Monday, February 18th, 2019 –  13:00 – 14:00

Maison des Sciences Économiques, Room S3

 Maison des Sciences Économiques, 106-112 bd de l’Hôpital, 75013 Paris, Métro 5 Campo Formio, bus 57, 67, 27, 83 or 47

Ugo GRAGNOLATI
(CES)
with Alessandro Nuvolari (Sant’Anna School of Advanced Studies) 
Innovation, Localized Knowledge Spillovers and the British Industrial Revolution, 1700-1850

Abstract: This paper estimates the determinants of the localization of patent inventors during the British industrial revolution. The location of innovative activities is reconstructed using the stated residence of patentees at the time of filing. We estimate a discrete choice model that allows to empirically disentangle the role of localized externalities vis-à-vis other geographical advantages, and we find the former to be a key driver of the geography of innovative activities during the British industrial revolution. In a broader perspective, our findings suggest that, despite the growth of publications devoted to scientific and technological matters, a significant component of the body of knowledge underlying innovative activities remained irreducibly “tacit” and “sticky”.

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Monday, February 4th 2019 –  13:00 – 14:00

Maison des Sciences Économiques, Room S3

 Maison des Sciences Économiques, 106-112 bd de l’Hôpital, 75013 Paris, Métro 5 Campo Formio, bus 57, 67, 27, 83 or 47

Michal BURZYNSKI
(LISER)
with Pawel Gola (BI Norwegian Business School) 
Mexican Migration to the US: Selection, Sorting and Matching

Abstract: We develop a model of international migration in which heterogeneous workers self-select into domestic and foreign labor markets, and match with productivity- differentiated firms operating on the international goods market. Due to worker-firm matching, low- and high-skilled workers are complements. In a numerical exercise, we quantify the effects of Mexican migration to the US on the distributions of wages in both countries. We find that Mexican migration depresses the wages of below- median US workers. However, their losses are small, and can be fully compensated with a transfer financed by a lump-sum tax on Mexican immigrants of about a dollar per day.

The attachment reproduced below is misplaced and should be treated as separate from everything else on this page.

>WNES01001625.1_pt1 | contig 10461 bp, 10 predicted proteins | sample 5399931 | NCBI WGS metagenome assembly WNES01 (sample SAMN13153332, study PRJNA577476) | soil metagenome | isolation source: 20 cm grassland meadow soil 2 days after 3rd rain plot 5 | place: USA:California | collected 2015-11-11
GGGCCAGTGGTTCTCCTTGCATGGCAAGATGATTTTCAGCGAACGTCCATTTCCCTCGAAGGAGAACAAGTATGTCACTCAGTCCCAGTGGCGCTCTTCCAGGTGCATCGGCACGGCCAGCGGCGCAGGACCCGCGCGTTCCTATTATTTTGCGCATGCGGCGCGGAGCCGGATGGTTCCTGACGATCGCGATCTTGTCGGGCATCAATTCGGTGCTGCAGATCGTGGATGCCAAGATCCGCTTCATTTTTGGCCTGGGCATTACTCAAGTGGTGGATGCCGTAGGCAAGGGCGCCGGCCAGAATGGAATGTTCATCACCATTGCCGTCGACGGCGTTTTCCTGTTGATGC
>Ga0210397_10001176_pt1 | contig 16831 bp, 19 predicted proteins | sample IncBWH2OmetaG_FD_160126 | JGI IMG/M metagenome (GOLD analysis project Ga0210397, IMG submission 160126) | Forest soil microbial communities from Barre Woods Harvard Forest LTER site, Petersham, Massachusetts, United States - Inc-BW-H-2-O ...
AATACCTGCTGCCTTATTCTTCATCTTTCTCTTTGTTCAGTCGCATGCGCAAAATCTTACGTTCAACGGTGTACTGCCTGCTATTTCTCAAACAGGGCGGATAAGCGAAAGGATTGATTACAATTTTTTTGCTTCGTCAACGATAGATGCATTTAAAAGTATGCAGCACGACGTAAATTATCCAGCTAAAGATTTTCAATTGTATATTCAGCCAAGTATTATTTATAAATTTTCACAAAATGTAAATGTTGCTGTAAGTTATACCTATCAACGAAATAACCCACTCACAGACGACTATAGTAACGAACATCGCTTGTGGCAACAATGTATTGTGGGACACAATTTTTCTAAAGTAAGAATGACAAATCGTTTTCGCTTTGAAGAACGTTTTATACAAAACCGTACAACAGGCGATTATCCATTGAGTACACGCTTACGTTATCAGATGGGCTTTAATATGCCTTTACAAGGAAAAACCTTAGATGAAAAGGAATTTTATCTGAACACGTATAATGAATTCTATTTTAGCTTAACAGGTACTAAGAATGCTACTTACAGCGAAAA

Monday, January 21st 2019 –  13:00 – 14:00

Maison des Sciences Économiques, Room S3

 Maison des Sciences Économiques, 106-112 bd de l’Hôpital, 75013 Paris, Métro 5 Campo Formio, bus 57, 67, 27, 83 or 47

Gianluca OREFICE
(CEPII)
with Giovanni Peri (UC Davis) 
Immigration and Worker-Firm matching

Abstract: The matching between firm and workers is an important mechanism affecting average productivity and its dispersion. Denser and more diversified labor markets may encourage positive assortative matching which in turn increases average productivity, average wages and profits in the area. We think of immigration as increasing the range of skills and the “thickness” of local labor markets. This may increase the returns to doing screening for firms, which increases the extent of positive assortative matching. Using French matched employer-employee (DADS) data we document a novel fact about the hiring decision of French firms. Positive changes in the local supply of immigrant workers improves the matching between workers and firms captured by a stronger rank correlation in the firm-worker types. We show that this association may be causal. This is a further channel through which immigrants may be beneficial to local productivity and it contributes to explain the lack of negative effects from immigration on wage of natives.

Monday, December 3rd 2018 –  13:00 – 14:00

Maison des Sciences Économiques, Room 116

 Maison des Sciences Économiques, 106-112 bd de l’Hôpital, 75013 Paris, Métro 5 Campo Formio, bus 57, 67, 27, 83 or 47

Stefanie HALLER
(University College Dublin)
with Ragnhild Balsvik (Norwegian School of Economics) & Doireann Fitzgerald (Federal Reserve Bank of Minneapolis)
Greenfield Hires